A Sight to Behold

If you think being Johnny Outlaw is tough, just imagine how tough it must be for his enemies. Driven by their mechanical brains, these bandits may have near omniscience and perfect accuracy, but they are still incomplete. What are they lacking? They are lacking the one thing, nay, the six things, that man so often takes for granted and that machine covets. Of course I am talking about the senses.

Here on the Johnny Outlaw Development Team we're working hard to tear down the boundaries between man and machine brick by brick. A functional AI requires not just the powers of cognition, but also the senses. First, allow me to explain how computers work for those of you less technologically inclined. If I were to describe how a computer functions in human terms, I would have to say that the computer is most similar to Helen Keller, whom you may know from the Alabama state quarter. Living in darkness, capable of thought, but incapable of reacting with the world, or virtual world, around it. Perhaps the computer was even less human than Helen Keller at the start, for Helen Keller did have the cardinal sense - touch.

I toiled for hours and I crafted a way for my computerized bandit to touch, just as humans do. Like a newborn babe taking his first steps I saw my creation move forward hitting things and reacting. He could navigate by running into walls and slowly sliding past them, and even get shot by a bullet or two.

It was then that I granted him the gift of speech. He could replicate the sounds of humans, or if he wished, display words that when read together produced sentences. He spoke, and he told me of his hatred for Johnny Outlaw.

I said "That is enough, bandit, you are human enough now," but like the Icarus of myth, he sought to soar ever higher. I did not stand in his way. How could I?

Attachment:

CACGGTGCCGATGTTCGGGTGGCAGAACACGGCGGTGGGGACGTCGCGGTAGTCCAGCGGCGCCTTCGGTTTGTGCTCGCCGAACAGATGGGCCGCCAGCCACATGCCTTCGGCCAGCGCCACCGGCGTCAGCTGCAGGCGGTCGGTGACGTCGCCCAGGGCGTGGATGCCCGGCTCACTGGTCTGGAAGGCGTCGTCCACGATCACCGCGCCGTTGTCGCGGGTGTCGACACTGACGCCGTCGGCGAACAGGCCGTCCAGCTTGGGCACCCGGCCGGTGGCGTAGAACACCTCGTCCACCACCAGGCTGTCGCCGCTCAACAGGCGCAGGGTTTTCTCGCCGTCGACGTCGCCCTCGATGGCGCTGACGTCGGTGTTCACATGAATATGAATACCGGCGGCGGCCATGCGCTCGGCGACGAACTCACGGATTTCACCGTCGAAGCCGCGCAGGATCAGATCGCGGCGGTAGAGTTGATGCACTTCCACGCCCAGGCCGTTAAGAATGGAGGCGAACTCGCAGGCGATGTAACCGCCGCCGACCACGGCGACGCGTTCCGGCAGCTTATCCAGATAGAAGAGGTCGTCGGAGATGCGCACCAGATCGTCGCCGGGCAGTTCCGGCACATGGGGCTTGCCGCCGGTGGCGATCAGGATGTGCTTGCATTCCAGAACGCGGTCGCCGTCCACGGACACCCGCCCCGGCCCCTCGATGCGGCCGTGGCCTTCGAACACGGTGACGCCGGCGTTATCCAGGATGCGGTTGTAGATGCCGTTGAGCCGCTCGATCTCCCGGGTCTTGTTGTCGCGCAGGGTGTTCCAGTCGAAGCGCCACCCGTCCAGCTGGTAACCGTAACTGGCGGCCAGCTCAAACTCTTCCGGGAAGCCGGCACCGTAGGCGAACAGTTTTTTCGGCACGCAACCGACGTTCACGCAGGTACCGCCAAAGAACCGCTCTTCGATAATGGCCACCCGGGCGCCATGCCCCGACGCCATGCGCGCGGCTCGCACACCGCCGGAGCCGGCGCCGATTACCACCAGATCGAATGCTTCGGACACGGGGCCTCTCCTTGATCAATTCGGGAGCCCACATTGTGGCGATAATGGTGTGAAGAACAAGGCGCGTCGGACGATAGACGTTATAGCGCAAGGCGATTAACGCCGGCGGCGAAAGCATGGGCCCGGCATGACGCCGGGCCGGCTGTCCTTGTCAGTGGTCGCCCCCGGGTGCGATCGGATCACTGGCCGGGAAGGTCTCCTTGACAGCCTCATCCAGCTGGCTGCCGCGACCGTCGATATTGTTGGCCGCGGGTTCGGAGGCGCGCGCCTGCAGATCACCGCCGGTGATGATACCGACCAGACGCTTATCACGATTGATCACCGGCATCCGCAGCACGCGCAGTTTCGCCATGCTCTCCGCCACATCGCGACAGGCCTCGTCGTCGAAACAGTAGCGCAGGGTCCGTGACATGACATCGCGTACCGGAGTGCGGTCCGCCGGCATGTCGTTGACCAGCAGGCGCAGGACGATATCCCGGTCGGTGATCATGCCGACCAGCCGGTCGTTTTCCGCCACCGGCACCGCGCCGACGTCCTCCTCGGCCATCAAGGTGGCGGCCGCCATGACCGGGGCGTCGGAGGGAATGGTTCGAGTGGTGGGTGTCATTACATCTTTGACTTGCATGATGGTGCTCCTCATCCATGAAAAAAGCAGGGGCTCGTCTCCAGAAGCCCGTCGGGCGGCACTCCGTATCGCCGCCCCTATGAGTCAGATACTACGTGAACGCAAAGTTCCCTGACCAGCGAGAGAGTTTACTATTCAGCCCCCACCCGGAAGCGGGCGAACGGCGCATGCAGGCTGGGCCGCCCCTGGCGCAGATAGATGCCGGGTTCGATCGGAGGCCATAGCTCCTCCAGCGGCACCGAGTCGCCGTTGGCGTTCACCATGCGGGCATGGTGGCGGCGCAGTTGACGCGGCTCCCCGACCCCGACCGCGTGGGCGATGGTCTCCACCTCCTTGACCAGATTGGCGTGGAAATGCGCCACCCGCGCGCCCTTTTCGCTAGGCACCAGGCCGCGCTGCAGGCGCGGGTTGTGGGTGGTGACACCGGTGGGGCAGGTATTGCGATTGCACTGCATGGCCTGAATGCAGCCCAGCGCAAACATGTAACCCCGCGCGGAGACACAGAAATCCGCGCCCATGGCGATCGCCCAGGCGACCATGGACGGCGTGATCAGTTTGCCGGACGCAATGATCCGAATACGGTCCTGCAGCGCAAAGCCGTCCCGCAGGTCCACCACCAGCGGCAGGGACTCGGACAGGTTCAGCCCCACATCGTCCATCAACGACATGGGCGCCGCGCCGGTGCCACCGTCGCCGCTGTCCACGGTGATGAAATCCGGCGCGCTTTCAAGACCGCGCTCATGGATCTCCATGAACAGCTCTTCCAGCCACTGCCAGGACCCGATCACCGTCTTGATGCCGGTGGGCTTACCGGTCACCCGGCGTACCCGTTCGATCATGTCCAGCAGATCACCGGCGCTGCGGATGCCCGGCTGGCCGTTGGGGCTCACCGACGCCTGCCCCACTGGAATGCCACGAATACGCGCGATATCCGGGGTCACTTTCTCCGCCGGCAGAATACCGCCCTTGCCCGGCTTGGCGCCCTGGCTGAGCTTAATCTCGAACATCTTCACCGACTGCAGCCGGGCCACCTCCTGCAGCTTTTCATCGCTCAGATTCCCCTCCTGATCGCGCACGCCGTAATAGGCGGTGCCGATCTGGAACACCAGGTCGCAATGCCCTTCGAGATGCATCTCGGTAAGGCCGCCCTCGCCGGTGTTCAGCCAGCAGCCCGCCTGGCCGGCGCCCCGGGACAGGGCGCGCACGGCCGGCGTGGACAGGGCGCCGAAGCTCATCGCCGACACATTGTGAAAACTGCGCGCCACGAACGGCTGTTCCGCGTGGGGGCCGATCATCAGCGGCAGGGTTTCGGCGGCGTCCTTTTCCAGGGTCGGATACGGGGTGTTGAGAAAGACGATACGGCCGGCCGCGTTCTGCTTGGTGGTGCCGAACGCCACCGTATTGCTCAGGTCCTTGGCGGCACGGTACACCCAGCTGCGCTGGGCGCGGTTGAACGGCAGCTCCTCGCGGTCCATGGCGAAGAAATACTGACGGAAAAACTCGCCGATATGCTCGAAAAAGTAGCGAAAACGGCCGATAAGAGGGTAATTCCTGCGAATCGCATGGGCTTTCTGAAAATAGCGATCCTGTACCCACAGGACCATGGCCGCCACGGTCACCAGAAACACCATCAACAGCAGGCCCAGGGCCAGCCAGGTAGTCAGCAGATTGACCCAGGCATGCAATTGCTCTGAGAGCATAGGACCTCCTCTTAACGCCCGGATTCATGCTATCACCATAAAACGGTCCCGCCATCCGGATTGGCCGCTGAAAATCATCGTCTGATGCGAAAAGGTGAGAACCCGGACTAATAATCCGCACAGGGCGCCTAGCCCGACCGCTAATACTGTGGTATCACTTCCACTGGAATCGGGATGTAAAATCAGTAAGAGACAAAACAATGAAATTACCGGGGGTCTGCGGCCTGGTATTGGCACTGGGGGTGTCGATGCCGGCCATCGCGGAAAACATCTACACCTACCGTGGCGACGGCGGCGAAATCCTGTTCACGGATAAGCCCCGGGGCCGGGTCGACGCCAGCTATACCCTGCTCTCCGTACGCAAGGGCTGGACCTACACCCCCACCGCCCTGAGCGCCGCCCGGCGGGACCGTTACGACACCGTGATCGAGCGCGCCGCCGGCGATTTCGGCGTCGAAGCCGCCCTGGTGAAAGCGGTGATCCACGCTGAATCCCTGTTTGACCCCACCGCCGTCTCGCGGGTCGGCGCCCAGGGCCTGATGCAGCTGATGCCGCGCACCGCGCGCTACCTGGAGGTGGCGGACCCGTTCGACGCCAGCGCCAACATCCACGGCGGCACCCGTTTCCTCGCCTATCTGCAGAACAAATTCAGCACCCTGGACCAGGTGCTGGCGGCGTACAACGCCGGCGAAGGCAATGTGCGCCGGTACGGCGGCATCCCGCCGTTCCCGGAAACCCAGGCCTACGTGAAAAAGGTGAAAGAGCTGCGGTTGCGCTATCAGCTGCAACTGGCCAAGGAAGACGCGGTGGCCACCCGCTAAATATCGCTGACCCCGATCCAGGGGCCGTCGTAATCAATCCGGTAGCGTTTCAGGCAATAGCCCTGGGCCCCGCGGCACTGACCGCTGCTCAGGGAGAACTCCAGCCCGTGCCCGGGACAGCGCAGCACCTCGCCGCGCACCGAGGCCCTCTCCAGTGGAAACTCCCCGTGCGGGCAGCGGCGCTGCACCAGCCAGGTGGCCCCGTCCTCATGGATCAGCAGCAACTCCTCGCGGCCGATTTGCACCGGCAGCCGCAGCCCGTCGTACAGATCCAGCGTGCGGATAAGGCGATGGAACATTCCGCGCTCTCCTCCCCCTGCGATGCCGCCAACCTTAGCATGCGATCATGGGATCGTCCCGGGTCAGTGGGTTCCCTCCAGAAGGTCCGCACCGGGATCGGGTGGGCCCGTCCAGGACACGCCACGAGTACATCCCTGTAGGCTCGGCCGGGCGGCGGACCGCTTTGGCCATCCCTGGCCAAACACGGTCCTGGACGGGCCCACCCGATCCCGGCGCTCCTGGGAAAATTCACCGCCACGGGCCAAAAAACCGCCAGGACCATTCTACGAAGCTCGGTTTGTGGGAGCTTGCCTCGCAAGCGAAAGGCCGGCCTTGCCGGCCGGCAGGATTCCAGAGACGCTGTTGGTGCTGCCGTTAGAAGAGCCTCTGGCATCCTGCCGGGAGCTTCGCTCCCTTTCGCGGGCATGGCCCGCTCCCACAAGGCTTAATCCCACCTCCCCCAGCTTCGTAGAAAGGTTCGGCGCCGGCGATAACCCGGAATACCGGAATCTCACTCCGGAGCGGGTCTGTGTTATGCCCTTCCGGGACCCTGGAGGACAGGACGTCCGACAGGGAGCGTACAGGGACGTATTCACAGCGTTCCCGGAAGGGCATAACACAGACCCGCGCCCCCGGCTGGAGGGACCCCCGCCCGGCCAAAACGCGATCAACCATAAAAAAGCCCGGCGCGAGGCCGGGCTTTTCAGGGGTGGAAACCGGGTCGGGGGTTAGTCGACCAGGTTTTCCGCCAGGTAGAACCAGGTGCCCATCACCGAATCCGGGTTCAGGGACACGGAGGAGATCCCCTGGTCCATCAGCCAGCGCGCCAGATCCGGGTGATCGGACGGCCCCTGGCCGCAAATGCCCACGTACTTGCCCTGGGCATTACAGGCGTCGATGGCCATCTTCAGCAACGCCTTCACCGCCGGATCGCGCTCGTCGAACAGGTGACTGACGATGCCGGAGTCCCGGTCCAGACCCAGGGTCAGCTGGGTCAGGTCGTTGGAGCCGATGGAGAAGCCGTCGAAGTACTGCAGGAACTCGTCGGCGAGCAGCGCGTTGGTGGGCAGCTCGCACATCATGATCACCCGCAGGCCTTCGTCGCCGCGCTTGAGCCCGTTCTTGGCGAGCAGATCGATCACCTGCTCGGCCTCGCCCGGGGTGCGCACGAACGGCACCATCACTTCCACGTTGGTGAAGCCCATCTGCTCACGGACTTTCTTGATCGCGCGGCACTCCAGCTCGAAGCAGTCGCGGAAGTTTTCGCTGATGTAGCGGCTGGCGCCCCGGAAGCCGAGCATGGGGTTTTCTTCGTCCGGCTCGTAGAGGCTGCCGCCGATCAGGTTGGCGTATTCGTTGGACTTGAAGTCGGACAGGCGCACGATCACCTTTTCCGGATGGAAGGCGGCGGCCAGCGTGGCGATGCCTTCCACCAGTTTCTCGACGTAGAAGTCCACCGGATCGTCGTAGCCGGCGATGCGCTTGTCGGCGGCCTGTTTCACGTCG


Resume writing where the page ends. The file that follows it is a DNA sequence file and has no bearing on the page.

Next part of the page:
Now, there are many senses to choose from: sense of smell, hearing, taste, and sight. A computer with total awareness has no need for sight. He does not need to look down a corridor to check for Johnny, he immediately knows of his exact location. He does not need to experience the sorrow of Burnt Umber, the splendor of Cornflower Blue, or the passion of Navajo White. He knows their blends by heart, he knows the Red Blue and Green that make up each and every color in existence. In human terms, he is like Dustin Hoffman. And still, despite all of this, he set his metaphorical sights upon man's most prized and least useful sense.

And so he got exactly what he wanted. This mechanical god wished himself a man. He once had sight though he was blind. Now he is bound by the limitations of the human eye. He cannot see through walls and he does not become enraged when Johnny comes within a specified distance. Now he can see in but a single direction: the direction he is facing. Now he must patrol back and forth to make sure no one is coming. Now he is susceptible to ambushes from behind. Now a large exclamation point warns his foes that they have been spotted.

Does a computer know regret? I can't really say for certain. I tell you what though, some afternoons I'll walk up right behind him, and he won't even notice. He knows if I was an enemy, he'd be six feet under by now. But I'm not his enemy. And sometimes on those afternoons I catch him gazing at the Lemon Chiffon flowers, taking in every last bit of light. I say to him, "What are you lookin' at, that's just your average 255, 250, 205". He turns his gaze up to that Steel Blue sky. "Not anymore".